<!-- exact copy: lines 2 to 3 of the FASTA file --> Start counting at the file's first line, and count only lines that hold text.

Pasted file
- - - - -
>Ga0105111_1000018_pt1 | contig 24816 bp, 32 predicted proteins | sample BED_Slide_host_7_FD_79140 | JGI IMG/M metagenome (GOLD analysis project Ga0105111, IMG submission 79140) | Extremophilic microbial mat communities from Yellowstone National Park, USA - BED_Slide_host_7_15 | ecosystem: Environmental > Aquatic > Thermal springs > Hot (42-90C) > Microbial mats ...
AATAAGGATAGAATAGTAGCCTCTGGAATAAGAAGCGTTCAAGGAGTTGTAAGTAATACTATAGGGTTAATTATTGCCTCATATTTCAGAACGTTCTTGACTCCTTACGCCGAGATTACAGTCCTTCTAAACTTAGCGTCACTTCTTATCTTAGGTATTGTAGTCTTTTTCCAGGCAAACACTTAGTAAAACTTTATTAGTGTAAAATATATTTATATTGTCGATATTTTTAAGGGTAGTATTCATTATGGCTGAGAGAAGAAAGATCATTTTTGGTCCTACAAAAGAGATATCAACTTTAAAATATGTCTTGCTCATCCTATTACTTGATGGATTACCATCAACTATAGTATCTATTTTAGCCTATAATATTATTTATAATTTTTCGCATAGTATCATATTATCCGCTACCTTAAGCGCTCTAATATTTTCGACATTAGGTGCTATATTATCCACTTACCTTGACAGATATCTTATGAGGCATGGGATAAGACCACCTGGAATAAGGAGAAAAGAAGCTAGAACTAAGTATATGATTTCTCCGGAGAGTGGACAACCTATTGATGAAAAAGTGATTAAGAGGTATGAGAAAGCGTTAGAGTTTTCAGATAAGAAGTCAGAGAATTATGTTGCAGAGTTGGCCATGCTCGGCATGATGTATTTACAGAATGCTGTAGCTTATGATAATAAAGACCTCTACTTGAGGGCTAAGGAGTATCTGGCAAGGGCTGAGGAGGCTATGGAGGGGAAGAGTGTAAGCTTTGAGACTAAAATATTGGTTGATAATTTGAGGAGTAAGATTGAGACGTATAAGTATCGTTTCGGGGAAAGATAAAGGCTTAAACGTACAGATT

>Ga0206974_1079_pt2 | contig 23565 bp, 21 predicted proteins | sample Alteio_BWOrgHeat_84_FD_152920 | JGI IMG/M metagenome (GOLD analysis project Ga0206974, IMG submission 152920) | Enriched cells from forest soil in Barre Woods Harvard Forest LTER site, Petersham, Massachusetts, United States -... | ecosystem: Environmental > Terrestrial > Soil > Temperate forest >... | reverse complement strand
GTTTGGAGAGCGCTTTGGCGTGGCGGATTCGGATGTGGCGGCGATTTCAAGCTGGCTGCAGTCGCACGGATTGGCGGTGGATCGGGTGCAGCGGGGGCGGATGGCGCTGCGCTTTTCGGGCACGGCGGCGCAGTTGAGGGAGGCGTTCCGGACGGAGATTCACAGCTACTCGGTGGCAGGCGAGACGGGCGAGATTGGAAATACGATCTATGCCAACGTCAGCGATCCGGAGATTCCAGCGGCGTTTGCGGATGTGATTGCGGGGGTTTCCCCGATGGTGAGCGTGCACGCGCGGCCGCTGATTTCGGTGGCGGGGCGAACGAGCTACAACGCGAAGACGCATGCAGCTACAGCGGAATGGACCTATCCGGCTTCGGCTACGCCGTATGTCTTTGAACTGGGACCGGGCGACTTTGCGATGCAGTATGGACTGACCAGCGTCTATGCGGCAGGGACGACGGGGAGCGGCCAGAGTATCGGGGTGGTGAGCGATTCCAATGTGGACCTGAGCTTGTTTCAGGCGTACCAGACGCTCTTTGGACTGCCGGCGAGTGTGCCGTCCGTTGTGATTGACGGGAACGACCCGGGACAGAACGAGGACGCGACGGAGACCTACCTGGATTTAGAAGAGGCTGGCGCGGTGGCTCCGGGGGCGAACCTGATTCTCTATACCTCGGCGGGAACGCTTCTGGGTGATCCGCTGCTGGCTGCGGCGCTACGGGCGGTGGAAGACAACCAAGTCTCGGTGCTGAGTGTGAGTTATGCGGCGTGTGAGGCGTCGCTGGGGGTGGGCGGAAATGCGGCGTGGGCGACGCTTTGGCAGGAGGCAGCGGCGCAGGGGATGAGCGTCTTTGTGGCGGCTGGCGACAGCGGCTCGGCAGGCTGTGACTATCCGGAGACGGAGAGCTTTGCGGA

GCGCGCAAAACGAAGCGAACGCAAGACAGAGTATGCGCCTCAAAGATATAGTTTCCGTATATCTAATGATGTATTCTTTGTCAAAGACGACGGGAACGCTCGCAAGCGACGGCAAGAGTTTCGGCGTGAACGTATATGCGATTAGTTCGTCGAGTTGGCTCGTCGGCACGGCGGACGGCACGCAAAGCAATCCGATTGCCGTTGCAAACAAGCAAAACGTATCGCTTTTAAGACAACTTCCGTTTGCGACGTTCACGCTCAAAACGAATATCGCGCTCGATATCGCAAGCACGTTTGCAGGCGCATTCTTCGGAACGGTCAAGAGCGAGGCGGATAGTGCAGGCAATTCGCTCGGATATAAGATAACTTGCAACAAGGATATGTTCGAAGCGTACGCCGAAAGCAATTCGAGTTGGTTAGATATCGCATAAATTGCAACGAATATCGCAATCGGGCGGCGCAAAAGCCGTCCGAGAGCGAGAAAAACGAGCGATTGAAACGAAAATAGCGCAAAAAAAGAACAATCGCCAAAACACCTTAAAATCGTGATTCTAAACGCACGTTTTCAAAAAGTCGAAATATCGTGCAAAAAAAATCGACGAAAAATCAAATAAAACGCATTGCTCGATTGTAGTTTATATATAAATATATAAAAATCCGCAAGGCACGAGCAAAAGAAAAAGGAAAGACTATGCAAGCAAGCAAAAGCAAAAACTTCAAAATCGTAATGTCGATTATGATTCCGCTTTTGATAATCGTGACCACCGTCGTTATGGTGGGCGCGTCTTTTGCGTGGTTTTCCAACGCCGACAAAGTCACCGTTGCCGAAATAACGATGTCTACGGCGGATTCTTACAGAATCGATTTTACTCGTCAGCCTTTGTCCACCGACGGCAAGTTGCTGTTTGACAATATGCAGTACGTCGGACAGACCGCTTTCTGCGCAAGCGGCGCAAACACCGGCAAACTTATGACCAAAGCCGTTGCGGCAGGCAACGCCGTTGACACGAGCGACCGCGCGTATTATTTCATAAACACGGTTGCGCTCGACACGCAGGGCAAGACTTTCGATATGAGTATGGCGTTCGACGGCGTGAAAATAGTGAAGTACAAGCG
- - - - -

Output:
AATAAGGATAGAATAGTAGCCTCTGGAATAAGAAGCGTTCAAGGAGTTGTAAGTAATACTATAGGGTTAATTATTGCCTCATATTTCAGAACGTTCTTGACTCCTTACGCCGAGATTACAGTCCTTCTAAACTTAGCGTCACTTCTTATCTTAGGTATTGTAGTCTTTTTCCAGGCAAACACTTAGTAAAACTTTATTAGTGTAAAATATATTTATATTGTCGATATTTTTAAGGGTAGTATTCATTATGGCTGAGAGAAGAAAGATCATTTTTGGTCCTACAAAAGAGATATCAACTTTAAAATATGTCTTGCTCATCCTATTACTTGATGGATTACCATCAACTATAGTATCTATTTTAGCCTATAATATTATTTATAATTTTTCGCATAGTATCATATTATCCGCTACCTTAAGCGCTCTAATATTTTCGACATTAGGTGCTATATTATCCACTTACCTTGACAGATATCTTATGAGGCATGGGATAAGACCACCTGGAATAAGGAGAAAAGAAGCTAGAACTAAGTATATGATTTCTCCGGAGAGTGGACAACCTATTGATGAAAAAGTGATTAAGAGGTATGAGAAAGCGTTAGAGTTTTCAGATAAGAAGTCAGAGAATTATGTTGCAGAGTTGGCCATGCTCGGCATGATGTATTTACAGAATGCTGTAGCTTATGATAATAAAGACCTCTACTTGAGGGCTAAGGAGTATCTGGCAAGGGCTGAGGAGGCTATGGAGGGGAAGAGTGTAAGCTTTGAGACTAAAATATTGGTTGATAATTTGAGGAGTAAGATTGAGACGTATAAGTATCGTTTCGGGGAAAGATAAAGGCTTAAACGTACAGATT

>Ga0206974_1079_pt2 | contig 23565 bp, 21 predicted proteins | sample Alteio_BWOrgHeat_84_FD_152920 | JGI IMG/M metagenome (GOLD analysis project Ga0206974, IMG submission 152920) | Enriched cells from forest soil in Barre Woods Harvard Forest LTER site, Petersham, Massachusetts, United States -... | ecosystem: Environmental > Terrestrial > Soil > Temperate forest >... | reverse complement strand